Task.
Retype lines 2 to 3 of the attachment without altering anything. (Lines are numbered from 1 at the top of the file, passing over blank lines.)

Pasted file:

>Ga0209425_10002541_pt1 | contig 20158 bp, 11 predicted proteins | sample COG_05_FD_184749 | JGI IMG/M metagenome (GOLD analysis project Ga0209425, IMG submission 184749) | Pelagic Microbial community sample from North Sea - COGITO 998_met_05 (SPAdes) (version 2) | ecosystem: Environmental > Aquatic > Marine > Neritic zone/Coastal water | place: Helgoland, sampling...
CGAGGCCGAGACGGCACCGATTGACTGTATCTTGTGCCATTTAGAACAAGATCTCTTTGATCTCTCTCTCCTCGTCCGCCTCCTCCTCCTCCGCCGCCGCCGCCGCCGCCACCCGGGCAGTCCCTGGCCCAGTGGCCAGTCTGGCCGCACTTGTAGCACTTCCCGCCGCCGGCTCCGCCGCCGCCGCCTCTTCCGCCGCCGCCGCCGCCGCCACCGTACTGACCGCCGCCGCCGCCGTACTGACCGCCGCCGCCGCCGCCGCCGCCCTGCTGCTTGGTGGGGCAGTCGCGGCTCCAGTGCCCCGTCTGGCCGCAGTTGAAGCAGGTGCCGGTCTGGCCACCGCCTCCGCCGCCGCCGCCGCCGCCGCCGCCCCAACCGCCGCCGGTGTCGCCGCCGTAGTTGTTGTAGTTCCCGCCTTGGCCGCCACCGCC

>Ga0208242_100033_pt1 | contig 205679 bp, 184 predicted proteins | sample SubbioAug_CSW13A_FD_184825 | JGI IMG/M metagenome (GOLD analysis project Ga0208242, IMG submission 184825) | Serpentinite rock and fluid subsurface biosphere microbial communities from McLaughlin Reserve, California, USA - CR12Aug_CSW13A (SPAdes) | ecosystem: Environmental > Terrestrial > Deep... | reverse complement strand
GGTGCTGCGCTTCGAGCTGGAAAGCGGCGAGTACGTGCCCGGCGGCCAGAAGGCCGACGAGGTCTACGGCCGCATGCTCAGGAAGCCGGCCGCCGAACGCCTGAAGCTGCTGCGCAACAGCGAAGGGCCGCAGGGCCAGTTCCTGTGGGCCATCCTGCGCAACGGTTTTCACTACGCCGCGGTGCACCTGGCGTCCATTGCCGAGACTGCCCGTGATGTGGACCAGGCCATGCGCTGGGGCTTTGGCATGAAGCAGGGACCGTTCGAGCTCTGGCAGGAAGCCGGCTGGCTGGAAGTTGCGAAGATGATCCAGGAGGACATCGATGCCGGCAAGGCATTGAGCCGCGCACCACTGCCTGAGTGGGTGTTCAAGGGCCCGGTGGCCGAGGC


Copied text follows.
CGAGGCCGAGACGGCACCGATTGACTGTATCTTGTGCCATTTAGAACAAGATCTCTTTGATCTCTCTCTCCTCGTCCGCCTCCTCCTCCTCCGCCGCCGCCGCCGCCGCCACCCGGGCAGTCCCTGGCCCAGTGGCCAGTCTGGCCGCACTTGTAGCACTTCCCGCCGCCGGCTCCGCCGCCGCCGCCTCTTCCGCCGCCGCCGCCGCCGCCACCGTACTGACCGCCGCCGCCGCCGTACTGACCGCCGCCGCCGCCGCCGCCGCCCTGCTGCTTGGTGGGGCAGTCGCGGCTCCAGTGCCCCGTCTGGCCGCAGTTGAAGCAGGTGCCGGTCTGGCCACCGCCTCCGCCGCCGCCGCCGCCGCCGCCGCCCCAACCGCCGCCGGTGTCGCCGCCGTAGTTGTTGTAGTTCCCGCCTTGGCCGCCACCGCC

>Ga0208242_100033_pt1 | contig 205679 bp, 184 predicted proteins | sample SubbioAug_CSW13A_FD_184825 | JGI IMG/M metagenome (GOLD analysis project Ga0208242, IMG submission 184825) | Serpentinite rock and fluid subsurface biosphere microbial communities from McLaughlin Reserve, California, USA - CR12Aug_CSW13A (SPAdes) | ecosystem: Environmental > Terrestrial > Deep... | reverse complement strand